Mausolf’s 3 lifts Punahou over Tesoro 44-41

Five years ago, Darren Matsuda heard the fire alarm.

So did his entire Punahou team. The Buffanblu were in a California tournament, struggling with the Tesoro Titans.

“They had 6-foot-6 3-point shooters,” Matsuda recalled. “But that fire alarm went off in the first half and woke up our team.”

The Buffanblu rallied to beat Tesoro that night. Fast-forward a half-decade and Tesoro is a different team. This Tesoro led Punahou mid-game. The Titans led Punahou late. The Titans really played well enough to win, running old-school UCLA cuts off the high screen for buckets. Coach John Wooden would’ve been proud.

“They have good bigs now. They’re a very long, good defensive team. I felt like we were playing old ‘Iolani with two Hugh Hoglands,” Matsuda said, referring to the recently graduated 6-9 center now at Portland.

It was a steady, determined effort by Punahou, the No. 1 team in the Star-Advertiser Boys Basketball Top 10. It was a clutch 3-point shot by Cole Mausolf (nine points) that gave the Buffanblu a 43-41 lead in the final minute, and after Zayne Chong (17 points) hit a free throw with 12 seconds left, Tesoro missed two 3-point tries before the host team could advance to the championship game of the Punahou Invitational.

The 44-41 victory is another example of what Punahou has become: a veteran team that can win by scoring 80-plus points or 40-plus. Fast, slow, power, finesse, the Buffanblu seemingly can win any kind of game.

“We were trying to press them, but their guards are pretty quick and the twins (Tyler and Triston Broughton, 10 points each) are savvy. It’s hard to zone trap against a tall team,” Matsuda said. “They’re faster and taller than they look on tape.”

So that eliminated Punahou’s favorite way to speed up a game.

Another big factor was the low-post defense of 6-2 Kaulana Makaula. As a freshman, he was a wiry, tough defender on the perimeter. Now, he’s stronger, bigger and capable of defending any position.

“Kaulana is way smarter guarding posts now. His composure was good, too. That game was pretty chippy,” Matsuda said

It has been quite a busy week for Matsuda, who is directing the tournament and had to deal with the pull-out of Coronado just four days before the opening round began. The original schedule, which was made well before the season began to help traveling teams set their itineraries, had Tesoro against St. Francis on the first day.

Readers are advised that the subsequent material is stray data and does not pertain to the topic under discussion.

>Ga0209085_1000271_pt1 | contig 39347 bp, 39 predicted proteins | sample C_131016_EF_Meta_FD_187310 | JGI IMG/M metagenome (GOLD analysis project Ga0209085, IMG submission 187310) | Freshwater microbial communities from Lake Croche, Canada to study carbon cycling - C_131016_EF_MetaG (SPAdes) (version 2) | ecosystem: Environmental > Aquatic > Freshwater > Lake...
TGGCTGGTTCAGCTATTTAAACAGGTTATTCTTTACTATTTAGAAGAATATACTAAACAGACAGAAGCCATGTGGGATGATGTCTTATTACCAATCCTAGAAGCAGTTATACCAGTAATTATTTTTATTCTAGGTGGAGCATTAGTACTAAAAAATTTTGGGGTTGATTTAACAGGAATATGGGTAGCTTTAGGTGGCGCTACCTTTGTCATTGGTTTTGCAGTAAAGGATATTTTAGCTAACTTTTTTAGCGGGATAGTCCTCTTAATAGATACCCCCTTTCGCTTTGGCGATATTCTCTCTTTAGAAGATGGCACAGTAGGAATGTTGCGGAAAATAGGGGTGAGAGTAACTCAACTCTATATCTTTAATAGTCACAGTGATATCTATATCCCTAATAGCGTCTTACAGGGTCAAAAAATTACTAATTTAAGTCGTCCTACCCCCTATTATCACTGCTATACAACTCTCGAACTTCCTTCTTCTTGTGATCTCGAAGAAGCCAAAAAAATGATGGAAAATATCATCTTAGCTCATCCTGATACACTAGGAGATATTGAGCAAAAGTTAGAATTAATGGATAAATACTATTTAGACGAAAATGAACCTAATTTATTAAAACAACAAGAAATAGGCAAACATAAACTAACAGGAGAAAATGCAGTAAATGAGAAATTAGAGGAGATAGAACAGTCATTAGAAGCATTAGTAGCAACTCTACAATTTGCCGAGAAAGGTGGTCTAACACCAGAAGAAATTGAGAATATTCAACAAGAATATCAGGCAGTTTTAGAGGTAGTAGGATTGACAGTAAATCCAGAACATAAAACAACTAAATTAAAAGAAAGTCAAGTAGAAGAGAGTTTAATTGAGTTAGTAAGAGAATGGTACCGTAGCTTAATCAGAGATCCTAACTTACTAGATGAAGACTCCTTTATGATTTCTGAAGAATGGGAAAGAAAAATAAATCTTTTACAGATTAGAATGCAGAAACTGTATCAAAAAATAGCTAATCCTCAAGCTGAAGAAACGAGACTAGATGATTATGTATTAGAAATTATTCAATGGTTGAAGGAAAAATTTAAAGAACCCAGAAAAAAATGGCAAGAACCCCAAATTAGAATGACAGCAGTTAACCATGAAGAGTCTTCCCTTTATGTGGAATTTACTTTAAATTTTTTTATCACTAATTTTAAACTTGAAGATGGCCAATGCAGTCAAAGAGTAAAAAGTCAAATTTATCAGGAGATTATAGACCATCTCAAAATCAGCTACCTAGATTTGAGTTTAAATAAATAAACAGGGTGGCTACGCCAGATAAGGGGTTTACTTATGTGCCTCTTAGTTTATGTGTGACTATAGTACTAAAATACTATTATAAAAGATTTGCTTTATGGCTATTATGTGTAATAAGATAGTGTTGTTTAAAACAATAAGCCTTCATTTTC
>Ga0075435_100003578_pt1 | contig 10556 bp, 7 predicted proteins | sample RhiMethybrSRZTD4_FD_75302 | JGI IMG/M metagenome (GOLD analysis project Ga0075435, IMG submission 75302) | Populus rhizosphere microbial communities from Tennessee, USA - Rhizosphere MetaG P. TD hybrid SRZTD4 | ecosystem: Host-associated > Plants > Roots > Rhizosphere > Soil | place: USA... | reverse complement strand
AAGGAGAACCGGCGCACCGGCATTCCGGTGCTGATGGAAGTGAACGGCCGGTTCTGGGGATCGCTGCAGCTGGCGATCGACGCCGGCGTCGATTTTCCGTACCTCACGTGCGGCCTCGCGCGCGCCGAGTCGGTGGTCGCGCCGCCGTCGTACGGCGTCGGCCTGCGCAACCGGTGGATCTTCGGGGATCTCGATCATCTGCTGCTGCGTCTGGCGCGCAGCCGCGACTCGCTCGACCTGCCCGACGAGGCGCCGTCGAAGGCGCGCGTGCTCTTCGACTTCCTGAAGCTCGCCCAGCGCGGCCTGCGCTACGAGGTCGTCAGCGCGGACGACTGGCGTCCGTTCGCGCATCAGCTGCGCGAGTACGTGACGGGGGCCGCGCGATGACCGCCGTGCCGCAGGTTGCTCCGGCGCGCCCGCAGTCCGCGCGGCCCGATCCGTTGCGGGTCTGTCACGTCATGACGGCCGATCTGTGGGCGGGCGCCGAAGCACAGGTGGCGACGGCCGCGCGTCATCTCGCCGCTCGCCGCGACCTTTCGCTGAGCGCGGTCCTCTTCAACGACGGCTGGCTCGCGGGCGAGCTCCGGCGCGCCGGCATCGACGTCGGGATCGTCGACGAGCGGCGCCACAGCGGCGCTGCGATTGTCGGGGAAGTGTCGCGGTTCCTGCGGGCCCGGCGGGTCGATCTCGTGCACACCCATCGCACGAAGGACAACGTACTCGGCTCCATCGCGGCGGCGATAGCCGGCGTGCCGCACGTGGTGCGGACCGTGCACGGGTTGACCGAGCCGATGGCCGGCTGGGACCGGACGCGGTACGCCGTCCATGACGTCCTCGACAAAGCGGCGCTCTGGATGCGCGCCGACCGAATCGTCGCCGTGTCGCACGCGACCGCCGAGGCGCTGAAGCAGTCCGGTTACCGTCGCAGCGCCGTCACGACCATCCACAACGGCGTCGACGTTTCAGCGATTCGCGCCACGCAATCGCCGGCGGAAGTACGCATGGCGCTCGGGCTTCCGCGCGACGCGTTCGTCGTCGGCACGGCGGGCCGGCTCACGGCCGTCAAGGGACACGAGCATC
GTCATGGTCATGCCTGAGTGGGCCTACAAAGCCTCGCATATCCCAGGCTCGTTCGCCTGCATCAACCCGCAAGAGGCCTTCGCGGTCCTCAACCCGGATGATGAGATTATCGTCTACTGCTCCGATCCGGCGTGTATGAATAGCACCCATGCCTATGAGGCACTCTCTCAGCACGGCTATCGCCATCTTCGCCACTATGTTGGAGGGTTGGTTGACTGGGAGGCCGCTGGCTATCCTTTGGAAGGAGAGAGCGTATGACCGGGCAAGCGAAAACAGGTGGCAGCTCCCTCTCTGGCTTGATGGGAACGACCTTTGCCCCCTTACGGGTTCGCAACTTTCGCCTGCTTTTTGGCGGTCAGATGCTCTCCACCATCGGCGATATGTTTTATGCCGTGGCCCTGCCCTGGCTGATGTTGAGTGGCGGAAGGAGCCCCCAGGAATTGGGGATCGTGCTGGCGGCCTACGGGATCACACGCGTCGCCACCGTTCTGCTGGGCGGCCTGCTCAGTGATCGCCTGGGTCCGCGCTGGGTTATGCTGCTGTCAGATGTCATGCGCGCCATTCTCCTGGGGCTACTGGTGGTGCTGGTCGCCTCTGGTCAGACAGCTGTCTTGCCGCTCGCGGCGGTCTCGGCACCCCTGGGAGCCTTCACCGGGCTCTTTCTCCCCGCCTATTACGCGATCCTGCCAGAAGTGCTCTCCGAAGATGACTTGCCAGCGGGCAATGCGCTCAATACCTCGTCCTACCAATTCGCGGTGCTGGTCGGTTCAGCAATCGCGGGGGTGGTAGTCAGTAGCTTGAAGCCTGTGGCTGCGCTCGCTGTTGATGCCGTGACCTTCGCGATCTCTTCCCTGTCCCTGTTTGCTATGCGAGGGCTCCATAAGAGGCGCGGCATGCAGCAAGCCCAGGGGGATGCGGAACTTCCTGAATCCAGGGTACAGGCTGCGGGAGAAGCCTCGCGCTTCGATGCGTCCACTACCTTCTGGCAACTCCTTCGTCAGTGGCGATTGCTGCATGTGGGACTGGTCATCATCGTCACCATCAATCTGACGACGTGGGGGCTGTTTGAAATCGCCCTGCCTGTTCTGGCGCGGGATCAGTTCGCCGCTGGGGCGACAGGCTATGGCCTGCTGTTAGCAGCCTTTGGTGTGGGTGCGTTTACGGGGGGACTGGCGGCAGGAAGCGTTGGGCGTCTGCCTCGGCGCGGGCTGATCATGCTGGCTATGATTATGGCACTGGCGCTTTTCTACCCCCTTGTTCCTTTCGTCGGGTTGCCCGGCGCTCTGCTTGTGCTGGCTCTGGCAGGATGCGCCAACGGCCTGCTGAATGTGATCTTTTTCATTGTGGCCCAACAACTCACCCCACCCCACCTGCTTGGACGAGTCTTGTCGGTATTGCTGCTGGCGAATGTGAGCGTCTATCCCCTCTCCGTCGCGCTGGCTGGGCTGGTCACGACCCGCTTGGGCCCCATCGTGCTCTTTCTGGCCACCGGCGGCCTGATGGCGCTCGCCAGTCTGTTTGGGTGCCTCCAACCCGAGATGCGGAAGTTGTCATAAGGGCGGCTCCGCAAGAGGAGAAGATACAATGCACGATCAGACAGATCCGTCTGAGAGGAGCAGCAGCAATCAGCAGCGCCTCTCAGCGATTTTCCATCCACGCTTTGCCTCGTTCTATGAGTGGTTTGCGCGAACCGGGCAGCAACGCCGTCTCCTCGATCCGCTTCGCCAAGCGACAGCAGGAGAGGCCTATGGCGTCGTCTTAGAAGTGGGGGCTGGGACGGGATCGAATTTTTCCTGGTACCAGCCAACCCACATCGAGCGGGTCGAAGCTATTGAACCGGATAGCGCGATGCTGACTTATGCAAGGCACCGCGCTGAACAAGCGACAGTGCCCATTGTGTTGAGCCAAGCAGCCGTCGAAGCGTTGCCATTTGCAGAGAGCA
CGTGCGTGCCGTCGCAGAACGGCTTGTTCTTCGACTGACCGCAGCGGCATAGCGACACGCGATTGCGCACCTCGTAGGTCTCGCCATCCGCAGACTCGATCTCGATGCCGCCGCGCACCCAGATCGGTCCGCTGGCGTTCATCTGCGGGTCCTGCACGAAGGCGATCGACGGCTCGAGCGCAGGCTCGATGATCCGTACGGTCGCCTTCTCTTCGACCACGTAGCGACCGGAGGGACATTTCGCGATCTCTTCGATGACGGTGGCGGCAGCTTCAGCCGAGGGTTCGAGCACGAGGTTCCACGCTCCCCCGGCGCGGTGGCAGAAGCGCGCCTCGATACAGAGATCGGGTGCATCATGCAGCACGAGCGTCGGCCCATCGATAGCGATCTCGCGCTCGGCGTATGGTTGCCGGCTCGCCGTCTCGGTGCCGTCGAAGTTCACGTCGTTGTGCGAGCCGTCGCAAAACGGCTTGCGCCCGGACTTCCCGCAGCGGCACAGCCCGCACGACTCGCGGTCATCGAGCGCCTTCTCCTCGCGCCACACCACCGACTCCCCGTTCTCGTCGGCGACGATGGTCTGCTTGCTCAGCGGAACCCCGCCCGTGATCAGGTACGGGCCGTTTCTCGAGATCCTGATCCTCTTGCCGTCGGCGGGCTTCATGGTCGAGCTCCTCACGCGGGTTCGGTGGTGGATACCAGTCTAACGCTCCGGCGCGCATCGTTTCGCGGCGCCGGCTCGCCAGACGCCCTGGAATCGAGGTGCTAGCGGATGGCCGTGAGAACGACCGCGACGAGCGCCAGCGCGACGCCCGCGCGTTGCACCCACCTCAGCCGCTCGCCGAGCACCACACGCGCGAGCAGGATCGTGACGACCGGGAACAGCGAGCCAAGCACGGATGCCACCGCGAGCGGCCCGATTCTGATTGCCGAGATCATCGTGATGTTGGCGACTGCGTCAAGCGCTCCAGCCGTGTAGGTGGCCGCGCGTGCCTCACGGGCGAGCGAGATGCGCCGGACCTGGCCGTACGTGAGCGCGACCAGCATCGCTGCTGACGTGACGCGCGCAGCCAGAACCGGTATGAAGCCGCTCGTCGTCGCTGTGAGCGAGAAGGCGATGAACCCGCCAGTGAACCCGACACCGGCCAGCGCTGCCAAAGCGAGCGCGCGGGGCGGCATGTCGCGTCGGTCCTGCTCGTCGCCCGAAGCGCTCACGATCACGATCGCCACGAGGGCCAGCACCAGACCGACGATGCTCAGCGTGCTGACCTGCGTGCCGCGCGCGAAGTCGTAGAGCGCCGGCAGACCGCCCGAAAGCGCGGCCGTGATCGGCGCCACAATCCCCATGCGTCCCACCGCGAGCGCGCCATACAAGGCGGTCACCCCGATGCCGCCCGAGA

“We didn’t know how good St. Francis was going to be,” Matsuda said. “That would’ve been a tough first-round matchup for both teams. St. Francis is an excellent team.”

How excellent? The Saints pushed Punahou hard eight days ago before the Buffanblu pulled out a 74-66 win. St. Francis is in ILH Division II, but that moniker is in name only. They’re ranked No. 5 statewide for a reason, and now the Saints are in the final following a 55-48 win over No. 2 Maryknoll today.

They did it with playmaker extraordinaire Kameron Ng sitting nearly the entire second quarter with foul issues.

“Kameron’s an outstanding scorer. He uses his change of pace, gets to the basket. You can’t really stop Kameron. You’ve got to try and limit him,” Matsuda said.

The Buffanblu did that on Dec. 21, crowding the paint as Ng settled for difficult shots in traffic in the third quarter. The junior guard has learned quickly, however, and used double- and triple-teams to find open teammates for key 3-point shots tonight against Maryknoll.

“You try to make him work hard for everything,” Matsuda said. “That’s when he’s dangerous, when he’s getting everyone involved.”

Of course, that happens when the Saints are hitting open 3-pointers. Punahou has a number of stoppers who can take turns guarding Ng, including the the 6-foot-5 Mausolf. Along with Zayne Chong, Mausolf has become one of the most consistent long-range shooters in the state. His clutch shot tonight was a live demo of what 6-5 defenders do in high school ball now. In Hawaii.

“We were trying to get downhill,” Matsuda said. “It was tough to get by those guys, but Kaulana did a nice job of reversing the ball and finding Cole.”

Now the best team in ILH D-I, on paper, will take on the ILH’s best team in D-II. For St. Francis, it will be the last time a D-I team from any league will occupy a slot on the schedule.


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